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The general attitude that people have about termites differs from region to region. In some regions of the world, termites are considered to be crop pests more so than pests to man-made structures. In Africa, for example, many termite species avoid man-made structures in favor of cellulose-containing materials that are abundant in the natural environment. However, no matter where you go in the world, termites are known for destroying wood. It is generally understood that termites and wood-constructed structures do not mix. Obviously, Americans know termites as destroyers of homes, but now a new type of termite species must be reckoned with on American soil. The invasive Asian subterranean termite species not only infests man-made structures, but living trees as well. Asian subterranean termites are notorious for the damage that they cause to living and dead forms of wood. Traditionally, the Asian subterranean termite is not a concern for Americans, but this termite species has recently been discovered infesting healthy pine trees located in the southeast United States.

Termite damage to living trees is not unprecedented on the North American continent. This blog has already described the damage that invasive Formosan subterranean termites can inflict on American trees. Although Formosan termites have been known to hollow-out a few different tree species in America, this termite behavior is not widespread enough to be considered a concern to environmentalists. However, the closely related Asian subterranean termite species may become a major destroyer of pine trees in the United States.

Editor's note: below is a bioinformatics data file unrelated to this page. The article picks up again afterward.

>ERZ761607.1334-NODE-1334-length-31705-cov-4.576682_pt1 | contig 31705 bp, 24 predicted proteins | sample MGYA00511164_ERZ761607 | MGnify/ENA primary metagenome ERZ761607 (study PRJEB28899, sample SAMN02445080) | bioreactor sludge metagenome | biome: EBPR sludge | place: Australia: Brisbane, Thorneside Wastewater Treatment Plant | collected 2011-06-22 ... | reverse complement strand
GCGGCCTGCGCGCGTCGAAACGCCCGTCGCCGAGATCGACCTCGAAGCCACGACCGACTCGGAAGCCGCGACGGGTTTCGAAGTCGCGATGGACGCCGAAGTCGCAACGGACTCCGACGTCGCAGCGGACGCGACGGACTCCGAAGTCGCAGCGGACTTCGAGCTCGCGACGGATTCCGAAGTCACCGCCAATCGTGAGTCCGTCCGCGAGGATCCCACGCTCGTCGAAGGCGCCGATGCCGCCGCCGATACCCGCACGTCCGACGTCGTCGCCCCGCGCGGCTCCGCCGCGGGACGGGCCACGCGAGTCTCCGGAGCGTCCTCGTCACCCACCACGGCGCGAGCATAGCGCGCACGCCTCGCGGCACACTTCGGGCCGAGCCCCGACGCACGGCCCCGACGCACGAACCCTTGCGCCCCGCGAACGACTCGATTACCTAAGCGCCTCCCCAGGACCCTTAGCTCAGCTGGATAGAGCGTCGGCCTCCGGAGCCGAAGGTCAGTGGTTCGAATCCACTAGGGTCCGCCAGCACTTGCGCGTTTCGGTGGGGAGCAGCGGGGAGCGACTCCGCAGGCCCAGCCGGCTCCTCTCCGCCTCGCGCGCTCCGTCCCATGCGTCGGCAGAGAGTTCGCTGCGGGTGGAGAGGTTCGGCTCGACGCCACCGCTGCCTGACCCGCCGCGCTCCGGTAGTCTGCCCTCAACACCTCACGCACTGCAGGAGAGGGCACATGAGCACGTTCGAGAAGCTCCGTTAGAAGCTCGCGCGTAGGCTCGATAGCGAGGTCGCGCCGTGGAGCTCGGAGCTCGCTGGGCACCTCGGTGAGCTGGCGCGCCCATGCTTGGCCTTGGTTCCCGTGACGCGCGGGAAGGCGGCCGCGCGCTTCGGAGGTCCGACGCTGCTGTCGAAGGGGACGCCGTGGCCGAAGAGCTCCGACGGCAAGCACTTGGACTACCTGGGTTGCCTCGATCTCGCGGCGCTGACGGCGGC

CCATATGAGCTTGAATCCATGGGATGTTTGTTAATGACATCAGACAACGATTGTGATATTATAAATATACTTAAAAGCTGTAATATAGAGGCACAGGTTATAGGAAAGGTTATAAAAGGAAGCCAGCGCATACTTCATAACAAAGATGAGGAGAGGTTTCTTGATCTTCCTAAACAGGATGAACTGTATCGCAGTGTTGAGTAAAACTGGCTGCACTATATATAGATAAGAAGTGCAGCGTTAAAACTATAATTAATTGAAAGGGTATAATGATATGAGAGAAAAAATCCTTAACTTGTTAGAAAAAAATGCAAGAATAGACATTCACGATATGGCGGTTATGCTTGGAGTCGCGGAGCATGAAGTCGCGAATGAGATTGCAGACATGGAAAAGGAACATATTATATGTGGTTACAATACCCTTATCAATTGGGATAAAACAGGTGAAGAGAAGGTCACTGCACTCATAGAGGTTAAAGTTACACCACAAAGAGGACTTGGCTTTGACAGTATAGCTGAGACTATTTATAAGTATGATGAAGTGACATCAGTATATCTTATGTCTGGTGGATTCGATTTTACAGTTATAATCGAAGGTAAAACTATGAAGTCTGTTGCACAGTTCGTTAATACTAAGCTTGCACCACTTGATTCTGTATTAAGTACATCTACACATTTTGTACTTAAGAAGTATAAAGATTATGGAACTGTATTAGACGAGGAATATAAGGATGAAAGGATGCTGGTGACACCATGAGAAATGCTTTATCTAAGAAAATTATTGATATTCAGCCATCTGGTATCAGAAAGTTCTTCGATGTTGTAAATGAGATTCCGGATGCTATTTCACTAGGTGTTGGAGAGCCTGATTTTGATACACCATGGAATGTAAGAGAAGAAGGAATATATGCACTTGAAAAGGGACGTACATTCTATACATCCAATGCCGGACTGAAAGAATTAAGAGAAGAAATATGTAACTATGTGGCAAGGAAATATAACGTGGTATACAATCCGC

According to Thomas Chouvenc, an assistant professor of entomology, Asian subterranean termites are not just destroying American pine trees, but many other trees as well. Chouvenc recently completed the first study concerning Asian subterranean termite damage on American soil. The study found that Asian subterranean termites have destroyed up to twelve percent of pine trees during the past few years. Even more alarming is the fact that Chouvenc also found Asian subterranean termite infestations in fifty percent of all trees surveyed for the study. This trend clearly suggests that the Asian subterranean termite species is only beginning to show how devastating it can be in its non-native environment of North America.

Do you think that Asian subterranean termites will become well known as tree-killing termites within the United States at some point in the future?


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